Let $a$ be an element of maximum order from a finite Abelian group $G$. Prove that for any element $b$, $|b|$ divides $|a|$ (order of $b$ divides order of $a$).

  • $\begingroup$ Note that this is exercise 46 in additional exercises to chapters 1-4 in Gallian's Contemporary Abstract Algebra. $\endgroup$ – a student Dec 16 '15 at 2:58

By the structure theorem for finite(ly-generated) abelian groups, there exist $d_1, \cdots, d_k \in \mathbb{Z}^+$ such that

$$G \cong \dfrac{\mathbb{Z}}{d_1 \mathbb{Z}} \oplus \cdots \oplus \dfrac{\mathbb{Z}}{d_k \mathbb{Z}}$$

and $d_i$ divides $d_{i+1}$ for each $1 \le i < k$.

But then each element has order dividing $d_k$, and $d_k$ is the maximum order of any element of $G$.

  • $\begingroup$ Thanks so much, but I'm wondering whether there is any way to prove this without using the structure of Albelian group?This problem is from some first chapters of the book, which just about group, subgroup and cyclic group. $\endgroup$ – le duc quang Sep 6 '12 at 16:25
  • $\begingroup$ @leducquang: Looks like Bill Dubuque beat me to it ;) An elementary proof relies on the idea that if $a$ and $b$ are elements of an abelian group then there is some element of the group whose order is the lcm of the order of $a$ and the order of $b$. If $a$ is maximal then you need $\text{lcm}(|a|,|b|) \le |a|$, and for this, you need $|b|$ to divide $|a|$. $\endgroup$ – Clive Newstead Sep 6 '12 at 17:04
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    $\begingroup$ I think indeed one needs to show a result like that of the question (though it could be in disguise, e.g. if one is doing modules over a PID) in order to prove the structure theorem mentioned. So the question for a direct proof is quite reasonable. $\endgroup$ – Marc van Leeuwen Sep 7 '12 at 6:54

Lemma: If the orders $|x|,|y|$ of $x,y\in G$ are coprime then the order of $xy$ is $|x| |y|$.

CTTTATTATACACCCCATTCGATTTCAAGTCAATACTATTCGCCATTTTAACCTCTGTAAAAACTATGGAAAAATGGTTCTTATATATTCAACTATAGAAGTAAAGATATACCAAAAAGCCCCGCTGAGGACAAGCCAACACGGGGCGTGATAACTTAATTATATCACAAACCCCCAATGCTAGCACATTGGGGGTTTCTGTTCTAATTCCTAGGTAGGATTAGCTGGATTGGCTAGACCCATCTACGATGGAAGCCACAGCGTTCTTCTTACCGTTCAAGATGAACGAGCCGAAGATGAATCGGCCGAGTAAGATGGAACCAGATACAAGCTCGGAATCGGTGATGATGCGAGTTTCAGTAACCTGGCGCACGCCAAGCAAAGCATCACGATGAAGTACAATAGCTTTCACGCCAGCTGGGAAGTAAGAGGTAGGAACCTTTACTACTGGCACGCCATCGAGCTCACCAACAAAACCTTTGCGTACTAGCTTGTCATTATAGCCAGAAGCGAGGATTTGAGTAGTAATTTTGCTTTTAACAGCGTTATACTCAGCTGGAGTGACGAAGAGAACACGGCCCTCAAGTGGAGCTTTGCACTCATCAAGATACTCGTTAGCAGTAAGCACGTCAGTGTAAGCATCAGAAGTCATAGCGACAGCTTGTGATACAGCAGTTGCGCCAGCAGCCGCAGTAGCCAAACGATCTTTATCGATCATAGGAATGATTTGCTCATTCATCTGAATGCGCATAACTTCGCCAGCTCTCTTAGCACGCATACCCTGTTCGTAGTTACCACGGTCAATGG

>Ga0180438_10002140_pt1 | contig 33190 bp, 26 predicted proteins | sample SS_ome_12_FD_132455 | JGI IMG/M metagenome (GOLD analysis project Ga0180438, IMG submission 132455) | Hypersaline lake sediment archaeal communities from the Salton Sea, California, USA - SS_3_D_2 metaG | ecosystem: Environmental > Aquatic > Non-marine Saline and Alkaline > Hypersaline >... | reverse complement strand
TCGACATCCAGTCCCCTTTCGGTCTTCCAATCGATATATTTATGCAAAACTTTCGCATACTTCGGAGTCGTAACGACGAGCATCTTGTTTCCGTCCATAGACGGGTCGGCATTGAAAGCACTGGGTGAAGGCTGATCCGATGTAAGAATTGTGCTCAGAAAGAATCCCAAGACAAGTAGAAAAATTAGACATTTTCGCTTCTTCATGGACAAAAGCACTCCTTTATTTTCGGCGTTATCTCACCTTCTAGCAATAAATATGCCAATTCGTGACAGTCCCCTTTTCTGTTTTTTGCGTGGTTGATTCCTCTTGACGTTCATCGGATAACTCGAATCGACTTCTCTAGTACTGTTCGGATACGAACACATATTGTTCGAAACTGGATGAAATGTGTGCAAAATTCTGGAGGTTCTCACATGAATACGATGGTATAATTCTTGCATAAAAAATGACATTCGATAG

Proof: If $(xy)^m = 1$ then $x^{m|y|} = 1$, so $|x|$ divides $m|y|$. Since $|x|$ and $|y|$ are coprime, this implies $|x|$ divides $m$. Similarly $|y|$ divides $m$, so by coprimality their product divides $m$.

Now let $a$ be your element of maximum order, and $b$ any other element. Suppose $p$ is a prime dividing $|b|$ to a higher power than $|a|$. Write $|a| = p^i m$ and $|b| = p^j n$, where $j>i$ and $p$ divides neither $m$ nor $n$. Then $a^{p^i}$ and $b^{n}$ have coprime orders, so $a^{p^i} b^n$ has order $p^j m > |a|$, a contradiction.

  • $\begingroup$ Thank you, this really helped me! What a great answer! $\endgroup$ – a student Dec 16 '15 at 2:59
  • $\begingroup$ It is maybe good to note that in general if in a group $G$ to lements $x$ and $y$ commute, then $order(xy)=\text{ lcm}(order(x),order(y))$. $\endgroup$ – Nicky Hekster Aug 21 '16 at 11:21
  • $\begingroup$ @NickyHekster That's not true. (Take, like, $x=y=1$ in $\mathbf{Z}/2\mathbf{Z}$.) $\endgroup$ – Sean Eberhard Aug 22 '16 at 9:36
  • $\begingroup$ Sean, you are right is has to be "divides" $|xy| \mid lcm(|x|,|y|)$ whenever $[x,y]=1$. $\endgroup$ – Nicky Hekster Aug 22 '16 at 10:44
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    $\begingroup$ Can you tell me why $(xy)^m=1$ then $x^{m|y|}=1$ holds? $\endgroup$ – scarface Jan 13 at 16:15

Below is a simple proof that does not employ the high-powered structure theorem.